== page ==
LEEDS, United Kingdom — As businesses reopen after the coronavirus pandemic, one popular place many people are heading to is their local laundromat. When they do, scientists say try the cold cycle, it’s better for the environment and your favorite shirt.
Researchers from the University of Leeds say using a colder and shorter wash cycle to clean your clothes will keep the colors from running and also stop their fibers from breaking apart. The study adds that hundreds of thousands of tiny microfibers break off your clothes every time they’re washed. Those fibers end up in the waste water, which gets flushed, and can find their way to local beaches and oceans.
“Synthetic microfibers are released every time textiles are washed and account for more than a third of all plastic reaching the ocean,” says co-author Dr. Richard Blackburn in a statement. “Microfibers from cotton and other natural sources are found in even greater numbers in the sea, and we’re worried about their impact too.”
Saving Your Wardrobe
The researchers washed a dozen dark shirts and eight brightly-colored t-shirts together in the same machine; along with white fabric squares to measure how much color ran off. The experiment was also copied using “authentic loads of dirty laundry” from British volunteers.
After 16 washes, the study found that a 30-minute cycle at 68 degrees Fahrenheit was significantly better for your clothes than an 85-minute cycle at 104 degrees. The quicker, colder washes cut the amount of microfibers released by 52 percent. The shirts tested also lost 74 percent less dye in the cooler laundry cycles.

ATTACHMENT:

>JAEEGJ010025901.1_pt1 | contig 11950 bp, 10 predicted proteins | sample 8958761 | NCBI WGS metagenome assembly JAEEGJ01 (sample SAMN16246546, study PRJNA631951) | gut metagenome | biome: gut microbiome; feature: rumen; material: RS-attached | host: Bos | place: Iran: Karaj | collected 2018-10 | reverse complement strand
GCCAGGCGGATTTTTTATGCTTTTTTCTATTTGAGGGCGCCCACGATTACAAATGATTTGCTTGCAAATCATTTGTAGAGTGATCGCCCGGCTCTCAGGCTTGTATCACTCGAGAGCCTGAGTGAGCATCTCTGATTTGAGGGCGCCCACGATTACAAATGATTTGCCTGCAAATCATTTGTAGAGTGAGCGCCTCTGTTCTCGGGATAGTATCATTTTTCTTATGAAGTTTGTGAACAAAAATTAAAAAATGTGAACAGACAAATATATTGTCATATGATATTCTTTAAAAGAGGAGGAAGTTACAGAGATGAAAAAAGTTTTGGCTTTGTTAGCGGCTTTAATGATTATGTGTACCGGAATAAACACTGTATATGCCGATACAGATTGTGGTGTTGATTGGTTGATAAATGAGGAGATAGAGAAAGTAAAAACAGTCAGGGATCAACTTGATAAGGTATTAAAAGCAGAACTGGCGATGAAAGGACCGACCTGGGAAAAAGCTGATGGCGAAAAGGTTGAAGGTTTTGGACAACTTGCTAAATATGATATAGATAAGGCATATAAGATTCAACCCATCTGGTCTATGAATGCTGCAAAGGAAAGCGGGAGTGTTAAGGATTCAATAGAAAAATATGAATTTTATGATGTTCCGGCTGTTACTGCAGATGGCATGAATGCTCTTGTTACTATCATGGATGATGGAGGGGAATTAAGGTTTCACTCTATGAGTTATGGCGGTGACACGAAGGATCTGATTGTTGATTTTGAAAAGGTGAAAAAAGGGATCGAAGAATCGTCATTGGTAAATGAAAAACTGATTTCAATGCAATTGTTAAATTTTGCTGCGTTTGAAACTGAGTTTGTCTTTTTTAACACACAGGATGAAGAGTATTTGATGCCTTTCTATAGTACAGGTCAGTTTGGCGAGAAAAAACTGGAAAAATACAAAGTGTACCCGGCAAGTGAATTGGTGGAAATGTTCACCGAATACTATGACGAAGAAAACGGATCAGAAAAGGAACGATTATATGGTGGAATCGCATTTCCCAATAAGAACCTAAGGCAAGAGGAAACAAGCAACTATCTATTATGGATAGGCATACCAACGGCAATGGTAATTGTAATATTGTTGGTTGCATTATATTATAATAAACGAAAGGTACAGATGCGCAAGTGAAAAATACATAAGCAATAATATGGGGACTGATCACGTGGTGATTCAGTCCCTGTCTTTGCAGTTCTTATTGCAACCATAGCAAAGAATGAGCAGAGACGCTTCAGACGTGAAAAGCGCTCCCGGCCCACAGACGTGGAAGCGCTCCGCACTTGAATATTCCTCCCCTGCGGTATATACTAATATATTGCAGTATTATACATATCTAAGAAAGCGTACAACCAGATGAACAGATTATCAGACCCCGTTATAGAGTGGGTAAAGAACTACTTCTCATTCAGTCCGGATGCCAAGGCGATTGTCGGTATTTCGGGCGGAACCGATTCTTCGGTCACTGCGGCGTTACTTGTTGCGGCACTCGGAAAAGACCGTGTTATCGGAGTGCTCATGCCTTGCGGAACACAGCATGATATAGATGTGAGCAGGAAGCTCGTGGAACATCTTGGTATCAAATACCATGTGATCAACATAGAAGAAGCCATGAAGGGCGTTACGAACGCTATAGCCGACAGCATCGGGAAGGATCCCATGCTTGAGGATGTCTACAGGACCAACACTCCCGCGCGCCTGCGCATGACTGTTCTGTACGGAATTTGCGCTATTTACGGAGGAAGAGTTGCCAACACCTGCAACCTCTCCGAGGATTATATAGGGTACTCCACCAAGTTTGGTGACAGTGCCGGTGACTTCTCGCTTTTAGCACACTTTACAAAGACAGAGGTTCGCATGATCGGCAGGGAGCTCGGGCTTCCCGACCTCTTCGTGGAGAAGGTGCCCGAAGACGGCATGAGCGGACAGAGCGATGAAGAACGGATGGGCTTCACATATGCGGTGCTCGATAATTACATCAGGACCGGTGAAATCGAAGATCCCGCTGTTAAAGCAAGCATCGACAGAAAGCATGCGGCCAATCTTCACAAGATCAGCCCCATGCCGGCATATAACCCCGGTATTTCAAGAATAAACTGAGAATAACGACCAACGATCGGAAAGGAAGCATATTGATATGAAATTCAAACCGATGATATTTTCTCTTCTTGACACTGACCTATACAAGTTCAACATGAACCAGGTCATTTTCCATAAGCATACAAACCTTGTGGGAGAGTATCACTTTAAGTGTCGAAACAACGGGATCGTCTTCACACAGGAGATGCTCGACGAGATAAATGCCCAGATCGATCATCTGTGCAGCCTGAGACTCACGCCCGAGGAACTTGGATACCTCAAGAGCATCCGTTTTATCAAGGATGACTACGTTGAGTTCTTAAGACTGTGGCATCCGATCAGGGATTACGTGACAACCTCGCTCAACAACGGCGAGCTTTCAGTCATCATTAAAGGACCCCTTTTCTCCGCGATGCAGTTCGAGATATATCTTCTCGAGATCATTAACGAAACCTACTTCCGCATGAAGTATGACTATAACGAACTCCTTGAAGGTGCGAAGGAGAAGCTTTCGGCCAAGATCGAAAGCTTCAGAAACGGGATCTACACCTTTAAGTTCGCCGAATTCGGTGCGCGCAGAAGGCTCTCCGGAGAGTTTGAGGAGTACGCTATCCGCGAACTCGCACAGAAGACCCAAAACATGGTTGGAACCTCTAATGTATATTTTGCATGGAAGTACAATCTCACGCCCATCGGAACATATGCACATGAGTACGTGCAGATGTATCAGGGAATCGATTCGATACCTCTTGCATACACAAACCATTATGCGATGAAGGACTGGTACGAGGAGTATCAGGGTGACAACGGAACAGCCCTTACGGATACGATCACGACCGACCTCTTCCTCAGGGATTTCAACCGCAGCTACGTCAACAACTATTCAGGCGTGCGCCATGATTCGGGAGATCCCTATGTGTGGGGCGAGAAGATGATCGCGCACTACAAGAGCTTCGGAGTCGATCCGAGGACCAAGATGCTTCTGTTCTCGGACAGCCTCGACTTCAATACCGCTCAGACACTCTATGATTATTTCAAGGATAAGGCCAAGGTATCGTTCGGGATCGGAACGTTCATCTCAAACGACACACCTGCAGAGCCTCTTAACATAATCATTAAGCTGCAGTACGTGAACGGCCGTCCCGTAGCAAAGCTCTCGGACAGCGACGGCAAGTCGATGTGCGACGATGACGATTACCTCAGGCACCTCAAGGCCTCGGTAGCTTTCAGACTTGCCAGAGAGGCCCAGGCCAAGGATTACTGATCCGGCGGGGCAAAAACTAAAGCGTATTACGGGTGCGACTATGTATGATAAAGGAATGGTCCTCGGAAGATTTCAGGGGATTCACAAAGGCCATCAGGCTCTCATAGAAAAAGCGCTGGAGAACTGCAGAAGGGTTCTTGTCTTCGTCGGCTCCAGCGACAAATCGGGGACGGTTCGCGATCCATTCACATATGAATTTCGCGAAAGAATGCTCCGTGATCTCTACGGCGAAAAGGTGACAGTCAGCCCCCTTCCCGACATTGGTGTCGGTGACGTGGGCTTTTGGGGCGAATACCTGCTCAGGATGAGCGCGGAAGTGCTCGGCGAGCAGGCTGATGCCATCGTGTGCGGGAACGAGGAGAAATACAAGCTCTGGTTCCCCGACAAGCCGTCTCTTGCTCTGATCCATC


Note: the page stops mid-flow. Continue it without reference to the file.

“Consumers claim their clothes can lose their fit, softness and color after fewer than five washes – this means it’s more likely they will ditch them long before they are worn out,” lead author Lucy Cotton. “Using shorter, cooler washes is a simple way everyone can make their clothes last longer and keep them out of landfill.”
‘A Real Win Win Win’ — For You, Your Clothes, The Environment
The study, published in the journal Dyes and Pigments, adds that colder washes have an even greater environmental benefit besides cutting microfiber pollution. Researchers say dropping the temperature to 68 degrees saves about 66 percent of the energy used in every load. All that energy saved cuts down on your laundry’s CO2 emission.
“It’s well known that these cycles reduce our energy bills and carbon footprint,” notes Dr. Neil Lant from Procter & Gamble. “The University of Leeds is helping us understand how they also slow down the aging of clothes – keeping us looking smart, saving us money replacing garments and helping the environment. It’s a real win win win.”